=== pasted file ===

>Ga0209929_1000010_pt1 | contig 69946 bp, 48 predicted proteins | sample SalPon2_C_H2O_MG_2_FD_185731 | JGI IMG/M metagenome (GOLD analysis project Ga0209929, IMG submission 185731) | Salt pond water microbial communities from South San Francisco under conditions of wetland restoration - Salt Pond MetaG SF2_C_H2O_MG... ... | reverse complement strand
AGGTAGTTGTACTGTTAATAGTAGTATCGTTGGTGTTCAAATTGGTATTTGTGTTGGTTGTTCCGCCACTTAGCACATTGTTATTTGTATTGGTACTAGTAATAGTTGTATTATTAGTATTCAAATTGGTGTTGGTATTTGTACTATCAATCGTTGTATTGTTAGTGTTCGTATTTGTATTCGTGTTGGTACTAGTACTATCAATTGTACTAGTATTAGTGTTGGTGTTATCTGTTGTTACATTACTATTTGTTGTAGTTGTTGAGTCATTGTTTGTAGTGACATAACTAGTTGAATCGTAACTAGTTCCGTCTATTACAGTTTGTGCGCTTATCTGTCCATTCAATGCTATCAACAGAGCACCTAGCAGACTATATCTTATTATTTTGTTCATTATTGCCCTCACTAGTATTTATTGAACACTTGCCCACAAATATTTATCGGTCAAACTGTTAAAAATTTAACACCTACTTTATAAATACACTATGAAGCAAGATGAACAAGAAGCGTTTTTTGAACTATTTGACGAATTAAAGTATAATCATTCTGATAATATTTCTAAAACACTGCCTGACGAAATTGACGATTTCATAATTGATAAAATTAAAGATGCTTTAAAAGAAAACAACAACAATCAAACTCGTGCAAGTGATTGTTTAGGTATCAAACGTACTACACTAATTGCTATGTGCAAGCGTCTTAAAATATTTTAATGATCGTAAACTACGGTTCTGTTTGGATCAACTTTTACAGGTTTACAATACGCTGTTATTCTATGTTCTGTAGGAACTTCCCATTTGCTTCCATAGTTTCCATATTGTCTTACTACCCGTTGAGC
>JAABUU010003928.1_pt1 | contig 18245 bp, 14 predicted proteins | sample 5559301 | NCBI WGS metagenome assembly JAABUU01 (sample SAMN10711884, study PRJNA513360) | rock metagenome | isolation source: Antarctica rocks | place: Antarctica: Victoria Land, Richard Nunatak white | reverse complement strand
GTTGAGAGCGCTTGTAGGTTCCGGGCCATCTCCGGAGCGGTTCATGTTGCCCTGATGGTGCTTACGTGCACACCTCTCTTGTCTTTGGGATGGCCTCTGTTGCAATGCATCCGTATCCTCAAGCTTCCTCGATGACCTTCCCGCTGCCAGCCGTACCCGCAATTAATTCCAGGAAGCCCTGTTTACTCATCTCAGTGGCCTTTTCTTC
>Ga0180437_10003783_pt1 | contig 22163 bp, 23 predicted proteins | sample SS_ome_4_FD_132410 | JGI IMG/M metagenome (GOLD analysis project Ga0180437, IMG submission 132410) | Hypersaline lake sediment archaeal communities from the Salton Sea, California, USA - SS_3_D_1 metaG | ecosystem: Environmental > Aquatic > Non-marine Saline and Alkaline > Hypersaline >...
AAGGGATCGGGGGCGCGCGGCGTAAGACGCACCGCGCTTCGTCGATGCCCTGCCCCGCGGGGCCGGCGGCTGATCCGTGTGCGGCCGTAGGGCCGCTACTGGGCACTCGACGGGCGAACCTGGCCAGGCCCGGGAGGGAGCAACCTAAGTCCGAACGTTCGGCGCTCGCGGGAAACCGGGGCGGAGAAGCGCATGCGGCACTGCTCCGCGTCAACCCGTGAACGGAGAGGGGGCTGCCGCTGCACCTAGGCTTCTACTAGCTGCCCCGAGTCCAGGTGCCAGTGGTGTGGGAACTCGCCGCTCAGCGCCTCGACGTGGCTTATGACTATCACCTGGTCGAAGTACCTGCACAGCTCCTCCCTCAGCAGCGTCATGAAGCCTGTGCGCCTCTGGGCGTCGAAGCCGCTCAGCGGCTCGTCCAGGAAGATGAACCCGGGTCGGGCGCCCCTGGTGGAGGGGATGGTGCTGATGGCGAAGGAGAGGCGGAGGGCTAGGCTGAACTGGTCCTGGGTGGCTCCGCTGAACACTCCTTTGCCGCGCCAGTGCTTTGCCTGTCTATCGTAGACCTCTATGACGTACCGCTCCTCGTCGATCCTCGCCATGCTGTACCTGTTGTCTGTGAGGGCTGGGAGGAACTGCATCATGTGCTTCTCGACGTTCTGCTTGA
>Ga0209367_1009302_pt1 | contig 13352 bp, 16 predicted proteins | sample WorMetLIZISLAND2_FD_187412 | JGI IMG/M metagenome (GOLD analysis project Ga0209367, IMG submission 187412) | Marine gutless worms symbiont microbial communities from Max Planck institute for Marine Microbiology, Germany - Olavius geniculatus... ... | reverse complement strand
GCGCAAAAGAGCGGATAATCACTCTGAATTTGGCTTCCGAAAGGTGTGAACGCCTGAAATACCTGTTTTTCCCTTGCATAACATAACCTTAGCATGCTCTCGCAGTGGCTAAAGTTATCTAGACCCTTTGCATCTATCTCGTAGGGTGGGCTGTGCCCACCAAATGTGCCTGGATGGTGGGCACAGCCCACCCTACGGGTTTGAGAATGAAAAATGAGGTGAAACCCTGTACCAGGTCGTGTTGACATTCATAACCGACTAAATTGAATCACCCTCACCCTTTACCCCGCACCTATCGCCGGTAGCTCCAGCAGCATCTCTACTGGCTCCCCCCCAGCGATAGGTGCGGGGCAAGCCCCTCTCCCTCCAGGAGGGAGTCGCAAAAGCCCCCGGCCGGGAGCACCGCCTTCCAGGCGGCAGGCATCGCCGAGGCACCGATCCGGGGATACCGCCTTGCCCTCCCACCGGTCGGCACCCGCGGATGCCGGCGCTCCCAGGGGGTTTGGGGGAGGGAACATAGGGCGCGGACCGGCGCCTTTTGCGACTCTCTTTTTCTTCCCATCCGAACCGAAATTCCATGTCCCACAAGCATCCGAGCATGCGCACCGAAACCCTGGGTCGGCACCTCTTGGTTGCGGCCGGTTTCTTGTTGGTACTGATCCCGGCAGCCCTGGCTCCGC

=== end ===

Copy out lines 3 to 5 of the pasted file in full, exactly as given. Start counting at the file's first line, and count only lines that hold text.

>JAABUU010003928.1_pt1 | contig 18245 bp, 14 predicted proteins | sample 5559301 | NCBI WGS metagenome assembly JAABUU01 (sample SAMN10711884, study PRJNA513360) | rock metagenome | isolation source: Antarctica rocks | place: Antarctica: Victoria Land, Richard Nunatak white | reverse complement strand
GTTGAGAGCGCTTGTAGGTTCCGGGCCATCTCCGGAGCGGTTCATGTTGCCCTGATGGTGCTTACGTGCACACCTCTCTTGTCTTTGGGATGGCCTCTGTTGCAATGCATCCGTATCCTCAAGCTTCCTCGATGACCTTCCCGCTGCCAGCCGTACCCGCAATTAATTCCAGGAAGCCCTGTTTACTCATCTCAGTGGCCTTTTCTTC
>Ga0180437_10003783_pt1 | contig 22163 bp, 23 predicted proteins | sample SS_ome_4_FD_132410 | JGI IMG/M metagenome (GOLD analysis project Ga0180437, IMG submission 132410) | Hypersaline lake sediment archaeal communities from the Salton Sea, California, USA - SS_3_D_1 metaG | ecosystem: Environmental > Aquatic > Non-marine Saline and Alkaline > Hypersaline >...